I was recently sent a book called Heads Up: The challenges facing England’s leading head teachers by Dominic Carmen. Everyone likes a little bit of insight into how other people/schools do things, and for this reason I like this book very much.
One of the things that I immediately noticed were chapters on Leadership and Happy Children, and I was gratified to see that these two were intrinsically linked in the eyes of most heads. Indeed, most heads considered themselves to be successful when their students were happy and engaged – not when they hit the highest echelons of Those Cursed League Tables (another chapter).
For example, SecEd columnist Marion Gibbs at James Allen’s Girls’ School explains: “I don’t micro-manage, but I am seen around the school: accessibility is important ... being encouraging, never writing a child off, but always being prepared to look for someone’s potential, and being prepared to be surprised, and give a second chance.”
Chris Ray at Manchester Grammar believes in “the head who knows the name of every pupil in the school, who is always about”. He feels that “you can create the illusion of being everywhere and knowing everybody, if you really care about such things”.
At Royal Grammar Guildford, Jon Cox believes that being “approachable” is one of the most more important things about leading. He says: “A school’s ethos directly follows from the ethos, personality and actions of the head. I talk, I laugh a lot, which in this business is important, I share jokes, and I’m hopefully, empathetic, supportive and visible.”
Building a community where students are busy, supportive and given the benefit of the doubt not only came across as the key to happy children, but also happy staff and heads. Joe Spence at Dulwich College calls his own leadership “redemptive”, and says, “I’m always likely to be someone who wants to give another chance”.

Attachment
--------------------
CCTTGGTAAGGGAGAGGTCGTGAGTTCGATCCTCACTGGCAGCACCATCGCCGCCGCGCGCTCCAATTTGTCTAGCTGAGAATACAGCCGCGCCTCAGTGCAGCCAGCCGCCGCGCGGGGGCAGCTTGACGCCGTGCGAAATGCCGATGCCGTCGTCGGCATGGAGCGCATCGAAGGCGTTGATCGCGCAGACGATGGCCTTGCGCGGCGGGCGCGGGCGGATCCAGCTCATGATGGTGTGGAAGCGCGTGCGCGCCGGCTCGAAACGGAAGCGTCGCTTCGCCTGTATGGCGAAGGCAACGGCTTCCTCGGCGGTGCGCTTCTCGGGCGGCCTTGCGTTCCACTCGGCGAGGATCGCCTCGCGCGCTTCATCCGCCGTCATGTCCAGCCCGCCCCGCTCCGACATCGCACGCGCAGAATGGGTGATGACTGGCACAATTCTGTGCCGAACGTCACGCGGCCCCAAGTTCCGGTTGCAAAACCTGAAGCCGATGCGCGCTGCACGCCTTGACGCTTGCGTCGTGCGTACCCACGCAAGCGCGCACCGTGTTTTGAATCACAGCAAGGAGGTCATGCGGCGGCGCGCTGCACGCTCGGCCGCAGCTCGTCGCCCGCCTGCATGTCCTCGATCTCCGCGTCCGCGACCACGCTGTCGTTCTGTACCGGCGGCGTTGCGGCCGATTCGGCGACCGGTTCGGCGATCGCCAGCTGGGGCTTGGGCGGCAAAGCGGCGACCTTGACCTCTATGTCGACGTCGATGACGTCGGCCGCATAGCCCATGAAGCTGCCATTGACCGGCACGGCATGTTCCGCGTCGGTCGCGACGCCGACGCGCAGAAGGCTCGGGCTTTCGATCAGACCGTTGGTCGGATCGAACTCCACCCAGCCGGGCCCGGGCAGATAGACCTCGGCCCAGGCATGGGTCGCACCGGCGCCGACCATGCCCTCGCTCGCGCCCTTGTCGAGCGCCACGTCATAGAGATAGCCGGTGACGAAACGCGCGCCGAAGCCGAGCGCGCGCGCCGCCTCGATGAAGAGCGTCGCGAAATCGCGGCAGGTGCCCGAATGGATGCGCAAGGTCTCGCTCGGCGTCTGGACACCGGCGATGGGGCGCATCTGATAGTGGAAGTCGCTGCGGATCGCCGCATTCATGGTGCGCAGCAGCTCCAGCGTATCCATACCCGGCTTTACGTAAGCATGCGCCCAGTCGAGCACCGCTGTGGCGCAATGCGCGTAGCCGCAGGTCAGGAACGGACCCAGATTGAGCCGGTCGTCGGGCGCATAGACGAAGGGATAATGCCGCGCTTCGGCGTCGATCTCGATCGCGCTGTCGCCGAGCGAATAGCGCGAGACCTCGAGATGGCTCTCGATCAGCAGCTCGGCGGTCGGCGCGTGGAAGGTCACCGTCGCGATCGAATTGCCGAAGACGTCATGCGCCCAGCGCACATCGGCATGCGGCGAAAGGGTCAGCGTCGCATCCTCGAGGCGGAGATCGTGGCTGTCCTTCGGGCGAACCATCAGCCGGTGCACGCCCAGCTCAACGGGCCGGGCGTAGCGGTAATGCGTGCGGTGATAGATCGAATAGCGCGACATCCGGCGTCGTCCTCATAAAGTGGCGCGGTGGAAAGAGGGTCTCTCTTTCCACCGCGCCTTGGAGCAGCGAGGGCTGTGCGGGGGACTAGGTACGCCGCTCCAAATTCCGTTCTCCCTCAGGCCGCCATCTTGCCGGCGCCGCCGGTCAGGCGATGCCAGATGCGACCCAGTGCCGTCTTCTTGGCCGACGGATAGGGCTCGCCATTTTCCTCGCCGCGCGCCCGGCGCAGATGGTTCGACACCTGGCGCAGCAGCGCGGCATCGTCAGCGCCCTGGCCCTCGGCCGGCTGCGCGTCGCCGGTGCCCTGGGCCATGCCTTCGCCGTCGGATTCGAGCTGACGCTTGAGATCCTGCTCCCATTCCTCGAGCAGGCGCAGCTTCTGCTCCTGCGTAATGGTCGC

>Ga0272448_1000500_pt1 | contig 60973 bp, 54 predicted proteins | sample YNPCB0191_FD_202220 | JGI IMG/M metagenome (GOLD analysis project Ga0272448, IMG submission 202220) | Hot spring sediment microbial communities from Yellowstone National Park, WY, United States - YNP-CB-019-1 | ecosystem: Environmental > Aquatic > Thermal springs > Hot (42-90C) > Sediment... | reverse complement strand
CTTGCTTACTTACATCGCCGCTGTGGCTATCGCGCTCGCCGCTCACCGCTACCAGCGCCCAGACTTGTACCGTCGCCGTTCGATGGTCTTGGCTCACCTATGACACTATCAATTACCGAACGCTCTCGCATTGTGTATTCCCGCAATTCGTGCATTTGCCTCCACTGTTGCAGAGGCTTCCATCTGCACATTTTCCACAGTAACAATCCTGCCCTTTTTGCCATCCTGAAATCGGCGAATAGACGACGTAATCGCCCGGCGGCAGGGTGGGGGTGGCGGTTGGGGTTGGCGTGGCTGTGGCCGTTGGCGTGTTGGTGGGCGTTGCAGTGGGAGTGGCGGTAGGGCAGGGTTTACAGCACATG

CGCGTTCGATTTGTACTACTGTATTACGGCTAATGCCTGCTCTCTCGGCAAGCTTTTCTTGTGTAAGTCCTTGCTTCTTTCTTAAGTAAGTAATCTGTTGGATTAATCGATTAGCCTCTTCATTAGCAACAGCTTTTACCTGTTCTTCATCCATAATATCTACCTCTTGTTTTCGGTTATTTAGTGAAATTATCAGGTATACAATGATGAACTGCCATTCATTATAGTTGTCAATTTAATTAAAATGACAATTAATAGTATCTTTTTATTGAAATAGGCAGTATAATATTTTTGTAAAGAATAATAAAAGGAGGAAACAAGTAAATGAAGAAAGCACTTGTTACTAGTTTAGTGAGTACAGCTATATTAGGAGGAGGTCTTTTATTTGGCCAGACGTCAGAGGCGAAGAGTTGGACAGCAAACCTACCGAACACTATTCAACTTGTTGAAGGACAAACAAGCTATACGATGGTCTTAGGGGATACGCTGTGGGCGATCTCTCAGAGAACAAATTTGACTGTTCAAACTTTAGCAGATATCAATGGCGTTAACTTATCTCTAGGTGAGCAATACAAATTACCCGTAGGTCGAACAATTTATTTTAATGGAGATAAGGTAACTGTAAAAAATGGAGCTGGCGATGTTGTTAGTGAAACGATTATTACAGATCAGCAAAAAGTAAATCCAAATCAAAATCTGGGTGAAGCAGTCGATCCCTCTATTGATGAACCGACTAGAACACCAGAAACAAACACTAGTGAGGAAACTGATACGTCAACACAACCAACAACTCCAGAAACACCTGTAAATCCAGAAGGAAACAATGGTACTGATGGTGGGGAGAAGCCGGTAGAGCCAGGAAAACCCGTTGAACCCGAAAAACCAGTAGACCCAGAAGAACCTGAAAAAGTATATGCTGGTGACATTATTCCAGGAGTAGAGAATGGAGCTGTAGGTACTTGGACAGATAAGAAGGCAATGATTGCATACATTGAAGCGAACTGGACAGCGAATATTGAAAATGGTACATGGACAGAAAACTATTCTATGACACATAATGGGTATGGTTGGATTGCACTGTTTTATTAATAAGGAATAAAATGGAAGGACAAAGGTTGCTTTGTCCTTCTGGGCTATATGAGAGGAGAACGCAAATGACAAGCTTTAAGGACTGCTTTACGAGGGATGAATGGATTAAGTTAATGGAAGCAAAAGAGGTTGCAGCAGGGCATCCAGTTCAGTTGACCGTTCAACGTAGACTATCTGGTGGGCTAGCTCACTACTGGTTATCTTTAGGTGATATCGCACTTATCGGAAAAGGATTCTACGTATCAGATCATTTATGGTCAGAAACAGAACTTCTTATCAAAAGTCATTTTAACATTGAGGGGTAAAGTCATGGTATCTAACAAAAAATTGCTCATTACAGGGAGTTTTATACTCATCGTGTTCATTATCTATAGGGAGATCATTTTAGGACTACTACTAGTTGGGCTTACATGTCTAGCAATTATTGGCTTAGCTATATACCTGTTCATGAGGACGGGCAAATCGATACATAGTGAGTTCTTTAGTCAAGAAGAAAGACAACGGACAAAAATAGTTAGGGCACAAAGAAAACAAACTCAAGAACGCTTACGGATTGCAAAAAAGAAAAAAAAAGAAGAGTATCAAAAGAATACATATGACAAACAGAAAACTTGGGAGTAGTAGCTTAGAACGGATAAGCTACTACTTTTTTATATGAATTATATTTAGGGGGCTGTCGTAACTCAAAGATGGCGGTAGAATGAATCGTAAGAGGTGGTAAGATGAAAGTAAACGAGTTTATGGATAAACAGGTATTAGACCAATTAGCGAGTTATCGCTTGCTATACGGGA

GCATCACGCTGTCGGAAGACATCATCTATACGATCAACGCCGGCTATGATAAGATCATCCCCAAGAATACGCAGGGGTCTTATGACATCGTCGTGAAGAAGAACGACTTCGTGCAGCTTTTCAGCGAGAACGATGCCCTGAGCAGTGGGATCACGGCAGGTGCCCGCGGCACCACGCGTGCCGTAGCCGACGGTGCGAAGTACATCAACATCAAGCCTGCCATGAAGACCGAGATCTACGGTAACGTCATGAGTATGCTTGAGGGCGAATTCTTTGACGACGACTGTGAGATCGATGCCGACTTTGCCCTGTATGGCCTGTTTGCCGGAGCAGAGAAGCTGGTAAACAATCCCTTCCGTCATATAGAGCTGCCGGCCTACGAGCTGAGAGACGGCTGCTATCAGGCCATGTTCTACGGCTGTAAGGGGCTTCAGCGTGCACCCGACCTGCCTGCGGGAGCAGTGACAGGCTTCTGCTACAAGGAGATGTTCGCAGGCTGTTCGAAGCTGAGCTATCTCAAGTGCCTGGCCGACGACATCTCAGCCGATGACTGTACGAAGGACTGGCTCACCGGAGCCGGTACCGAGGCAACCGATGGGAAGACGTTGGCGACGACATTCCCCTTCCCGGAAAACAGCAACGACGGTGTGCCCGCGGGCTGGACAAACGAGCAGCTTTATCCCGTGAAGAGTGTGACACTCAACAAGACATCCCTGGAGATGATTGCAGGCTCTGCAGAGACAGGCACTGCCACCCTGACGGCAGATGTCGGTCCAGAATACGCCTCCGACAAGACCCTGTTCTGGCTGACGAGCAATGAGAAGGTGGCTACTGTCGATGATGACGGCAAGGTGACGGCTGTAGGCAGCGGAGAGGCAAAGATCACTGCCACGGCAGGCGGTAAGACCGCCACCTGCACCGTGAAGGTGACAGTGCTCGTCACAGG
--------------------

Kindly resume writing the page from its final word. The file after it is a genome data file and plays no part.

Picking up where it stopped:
It is recognising and valuing every member of the school community, no matter where their talents lie, that appeals to Edward Elliott at The Perse School in Cambridge. He believes “you need a school where the children are at the centre of everything that you do, the children are respected, they’re listened to”.
For me, the approach of Jane Gandee at St Swithun’s School in Winchester was the most appealing. She believes in giving children freedom to take the initiative, and says her “default setting” is “yes”. She suggests that giving freedom encourages children to make healthy decisions and, more importantly, mistakes, something she firmly believes is necessary to long-term success and happiness.
On the school website, she writes: “They will not do everything perfectly straight away and they will make mistakes, but that is often when the best learning takes place. In the words of Samuel Beckett, ‘Ever tried. Ever failed. No matter. Try again. Fail again. Fail better’.”
The thing that struck me most about this book was the positivity – the heads’ overwhelming belief in students, good and bad, and their deep-felt concern about their wellbeing and emotional health, not just their grades. In every chapter, this seeps through the anecdotes they tell; the concerns, tips and guidance they share; the mistakes they themselves have made. It’s an honest, interesting and informative collection of opinions and ideas that provides a wealth of insights, whether you are an aspiring head, a newcomer or at the top of your game.
It’s clear that anyone who becomes a head will have the best interests of his or her pupils at hearts; but to see it spelled out like this has certainly restored my faith in education at grassroots level – and beyond.
Karen Sullivan is a best-selling author, psychologist and childcare expert. Email email@example.com